“Tactical Infantry Bot 37 Dreams of Trochees” by Marie Vibbert is somewhat reminiscent of Martha Wells’ “Murderbot” books, in that the protagonist is an AI in an artificial body that conforms more or less to the human standard. In this case, Infantry Bot 37 seems more disconnected from what “she’s” doing than Wells’ Murderbot. 37 is more interested in collecting words and phrases from the humans she and the other bots are protecting in this futuristic war than in actually furthering this particular “forever” war. Oh, she does her job, but in a more reactive than active manner, so that most of her human charges end up dead anyway. (But most of her fellow bots end up the same way.) 37 is mostly interested in the rhyme and rhythm of phrases and things like Longfellow’s poem “Hiawatha.” Not as sympathetic a character as Murderbot, 37 is still interesting.
Carrie Vaughn’s “To the Beautiful Shining Twilight” is an urban fantasy; similar to those Charles de Lint books I used to read a lot—it’s odd to realize I haven’t seen one in years—involving a person, Abby, and a visitor from the land of Faerie, who’s forgotten how differently time flows between here and there. It’s been thirty years for her, but who knows how long for him? A story about regret, and what it means to be human and mortal.
“The Fall From Griffin’s Peak” by Pip Coen is a full-on fantasy about Rosemary Hunt, thief and con-woman. It’s set, as so many fantasies are, on a pseudo-medieval world where magic is a fact. Infrastructure is assumed—again, as in so many fantasies, so the story can progress without too many questions about how things work. She’s hired—well, under duress—by someone who appears to be an up-town dandy, to retrieve (okay, steal) a rare jewel called a Griffin’s Tear. The legend goes that a Griffin’s Tear is shed by a griffin as it dies and, when swallowed, can cure all diseases and poisons and so on. Most griffin hunters die, falling from Griffin’s Peak, and so the Tear is a rare jewel even without the legendary cure. How Rosemary goes about this theft is the subject of the story; I won’t spoil the ending, but it’s more poignant than most tales of this type, and pretty well written to boot.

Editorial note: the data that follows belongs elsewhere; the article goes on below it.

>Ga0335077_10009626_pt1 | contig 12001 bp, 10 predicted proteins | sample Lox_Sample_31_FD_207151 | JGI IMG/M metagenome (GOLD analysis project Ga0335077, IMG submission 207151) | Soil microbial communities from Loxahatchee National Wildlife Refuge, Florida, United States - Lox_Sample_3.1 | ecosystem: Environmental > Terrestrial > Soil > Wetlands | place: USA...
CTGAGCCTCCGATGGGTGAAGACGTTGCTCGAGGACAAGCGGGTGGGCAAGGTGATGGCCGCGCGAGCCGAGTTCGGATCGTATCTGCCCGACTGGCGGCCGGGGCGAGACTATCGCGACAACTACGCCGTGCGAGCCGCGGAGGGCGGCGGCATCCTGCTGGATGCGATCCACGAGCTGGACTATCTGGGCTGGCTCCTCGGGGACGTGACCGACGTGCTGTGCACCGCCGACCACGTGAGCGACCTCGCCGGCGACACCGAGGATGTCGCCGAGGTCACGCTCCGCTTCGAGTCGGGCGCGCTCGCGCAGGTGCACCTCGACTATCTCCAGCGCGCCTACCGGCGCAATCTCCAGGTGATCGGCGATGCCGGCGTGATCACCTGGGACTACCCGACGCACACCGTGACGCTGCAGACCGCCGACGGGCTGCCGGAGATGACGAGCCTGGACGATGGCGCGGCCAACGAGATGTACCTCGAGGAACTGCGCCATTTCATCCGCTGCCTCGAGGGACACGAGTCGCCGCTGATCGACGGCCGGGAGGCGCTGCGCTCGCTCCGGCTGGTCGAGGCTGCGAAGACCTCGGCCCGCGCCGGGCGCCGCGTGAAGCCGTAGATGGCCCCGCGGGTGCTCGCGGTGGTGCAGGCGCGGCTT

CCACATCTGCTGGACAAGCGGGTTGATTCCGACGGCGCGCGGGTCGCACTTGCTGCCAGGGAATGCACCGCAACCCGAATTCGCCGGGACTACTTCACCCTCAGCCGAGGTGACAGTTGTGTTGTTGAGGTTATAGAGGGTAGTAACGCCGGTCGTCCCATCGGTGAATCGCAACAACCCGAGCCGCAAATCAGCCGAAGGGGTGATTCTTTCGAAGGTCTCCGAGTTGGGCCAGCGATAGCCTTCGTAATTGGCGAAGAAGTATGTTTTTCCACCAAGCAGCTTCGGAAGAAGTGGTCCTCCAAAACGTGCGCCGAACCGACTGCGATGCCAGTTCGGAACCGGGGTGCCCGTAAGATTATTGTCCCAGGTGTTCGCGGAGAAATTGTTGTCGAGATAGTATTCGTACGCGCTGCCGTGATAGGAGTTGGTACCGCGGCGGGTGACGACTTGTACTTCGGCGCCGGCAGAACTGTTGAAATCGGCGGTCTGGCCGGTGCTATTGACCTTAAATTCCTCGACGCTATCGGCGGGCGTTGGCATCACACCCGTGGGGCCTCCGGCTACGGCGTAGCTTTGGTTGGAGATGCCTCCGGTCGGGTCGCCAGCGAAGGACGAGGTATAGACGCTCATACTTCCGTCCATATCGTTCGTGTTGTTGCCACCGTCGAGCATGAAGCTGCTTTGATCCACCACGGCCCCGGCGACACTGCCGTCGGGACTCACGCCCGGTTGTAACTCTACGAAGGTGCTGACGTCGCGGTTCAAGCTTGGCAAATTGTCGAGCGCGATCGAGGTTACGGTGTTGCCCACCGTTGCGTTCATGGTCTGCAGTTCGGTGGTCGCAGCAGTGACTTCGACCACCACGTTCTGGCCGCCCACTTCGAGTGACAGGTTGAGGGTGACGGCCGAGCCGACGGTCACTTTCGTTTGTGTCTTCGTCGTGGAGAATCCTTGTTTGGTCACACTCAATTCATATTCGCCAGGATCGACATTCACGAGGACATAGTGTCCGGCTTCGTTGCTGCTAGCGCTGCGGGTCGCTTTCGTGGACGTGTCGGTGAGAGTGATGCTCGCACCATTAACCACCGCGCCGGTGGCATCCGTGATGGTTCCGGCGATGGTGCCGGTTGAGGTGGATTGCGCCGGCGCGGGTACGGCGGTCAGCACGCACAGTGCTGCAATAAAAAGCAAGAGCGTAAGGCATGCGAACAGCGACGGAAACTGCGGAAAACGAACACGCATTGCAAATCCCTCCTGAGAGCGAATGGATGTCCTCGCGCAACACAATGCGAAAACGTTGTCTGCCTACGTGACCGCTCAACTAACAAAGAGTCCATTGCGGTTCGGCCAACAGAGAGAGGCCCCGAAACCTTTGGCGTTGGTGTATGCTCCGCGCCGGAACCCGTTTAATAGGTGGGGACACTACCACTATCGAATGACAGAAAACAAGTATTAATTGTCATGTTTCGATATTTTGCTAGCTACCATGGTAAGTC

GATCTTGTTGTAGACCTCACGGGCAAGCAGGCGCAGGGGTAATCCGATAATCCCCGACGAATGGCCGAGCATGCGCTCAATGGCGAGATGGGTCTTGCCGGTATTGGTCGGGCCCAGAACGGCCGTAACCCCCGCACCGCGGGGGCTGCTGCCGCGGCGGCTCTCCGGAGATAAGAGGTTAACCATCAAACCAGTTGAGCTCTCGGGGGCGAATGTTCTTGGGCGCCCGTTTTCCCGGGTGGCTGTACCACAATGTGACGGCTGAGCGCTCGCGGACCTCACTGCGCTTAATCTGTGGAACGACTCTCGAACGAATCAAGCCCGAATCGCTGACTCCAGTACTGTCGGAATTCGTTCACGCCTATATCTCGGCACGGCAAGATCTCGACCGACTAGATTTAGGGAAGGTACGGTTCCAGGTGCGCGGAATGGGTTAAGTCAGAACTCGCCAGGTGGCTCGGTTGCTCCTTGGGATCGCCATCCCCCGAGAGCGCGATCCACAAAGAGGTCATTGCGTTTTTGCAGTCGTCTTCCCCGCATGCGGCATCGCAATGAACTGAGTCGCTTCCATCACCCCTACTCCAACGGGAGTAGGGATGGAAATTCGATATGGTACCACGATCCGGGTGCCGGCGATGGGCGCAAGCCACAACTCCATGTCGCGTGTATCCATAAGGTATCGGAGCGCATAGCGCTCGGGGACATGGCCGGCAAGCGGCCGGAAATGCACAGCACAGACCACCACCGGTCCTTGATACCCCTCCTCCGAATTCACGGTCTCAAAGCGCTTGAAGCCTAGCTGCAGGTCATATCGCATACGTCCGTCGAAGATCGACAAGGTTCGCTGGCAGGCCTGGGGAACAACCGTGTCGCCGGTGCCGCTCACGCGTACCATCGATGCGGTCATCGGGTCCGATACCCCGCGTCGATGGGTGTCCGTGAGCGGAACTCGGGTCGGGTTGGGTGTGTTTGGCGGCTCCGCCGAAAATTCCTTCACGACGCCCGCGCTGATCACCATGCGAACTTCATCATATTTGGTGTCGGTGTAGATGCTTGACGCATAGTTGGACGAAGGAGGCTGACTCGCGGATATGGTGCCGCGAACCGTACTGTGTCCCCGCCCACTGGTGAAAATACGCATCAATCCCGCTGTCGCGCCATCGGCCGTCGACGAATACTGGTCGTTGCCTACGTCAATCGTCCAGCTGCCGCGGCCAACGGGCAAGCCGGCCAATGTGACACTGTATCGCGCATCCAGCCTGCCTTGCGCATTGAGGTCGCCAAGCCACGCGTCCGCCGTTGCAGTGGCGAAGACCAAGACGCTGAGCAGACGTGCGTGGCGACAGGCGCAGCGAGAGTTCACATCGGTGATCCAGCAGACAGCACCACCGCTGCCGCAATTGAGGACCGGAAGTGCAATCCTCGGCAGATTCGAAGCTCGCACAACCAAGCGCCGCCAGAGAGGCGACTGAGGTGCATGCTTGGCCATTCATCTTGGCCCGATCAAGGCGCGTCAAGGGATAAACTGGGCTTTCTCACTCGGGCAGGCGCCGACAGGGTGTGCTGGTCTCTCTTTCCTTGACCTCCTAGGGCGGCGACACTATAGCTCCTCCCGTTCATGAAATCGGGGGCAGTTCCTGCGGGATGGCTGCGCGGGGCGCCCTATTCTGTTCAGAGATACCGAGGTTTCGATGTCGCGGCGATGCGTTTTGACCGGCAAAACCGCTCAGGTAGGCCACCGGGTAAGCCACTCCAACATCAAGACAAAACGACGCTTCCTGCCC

The prolific Robert Reed gives us “The Province of Saints,” and what appears to be a monstrous crime scene in an unnamed town. Mitch Laven is a small-town cop who knows the woman who appears to be one of the few—if not the only—survivors from a family picnic. The Billings family was one of the richest in the state; the Billings farmhouse had been remodeled over the years into a mansion, and most of the family had been there for the old man’s birthday party. But somehow the mansion caught fire, and the State cops and fire departments had pulled, at last count, 29 bullet-ridden bodies from the embers and ashes. Mary Sue Billings had been found sitting in her car at the end of the driveway and was being questioned about her involvement, if any, in the slaughter. The State cop who called Mitch in, at Mary Sue’s request, suspects a new neuroenhancer was somehow involved. Because Mitch knew Mary Sue’s brother, Gordon, he was called in to help with her questioning. Little by little, Reed discloses, through the conversation between these two people, what happened and why, on that fateful night. I’m not sure I agree with Reed’s conclusions (through his character), but it’s a good story nonetheless.
“Survey,” by Adam-Troy Castro is about a research project (with remuneration) offered to a university student, Steph Alpern, a sophomore in Communications Arts. I used to work at Washington State University, and I occasionally saw flyers for these sorts of things, most offering a small amount of money. This particular offer was for filling out a questionnaire with a stated reward of a thousand dollars if the student completed the questionnaire. Steph had previously done a study which required her to watch a James Stewart Western (with Rock Hudson), and which paid her $50; the author said that particular study was from his personal experience. This is all to establish that these studies are pretty common; by the time you get halfway into this story, you’ll find this study is not in the least common. Could you complete the questionnaire? I’m not sure I could; this is a scary, and well-written scenario.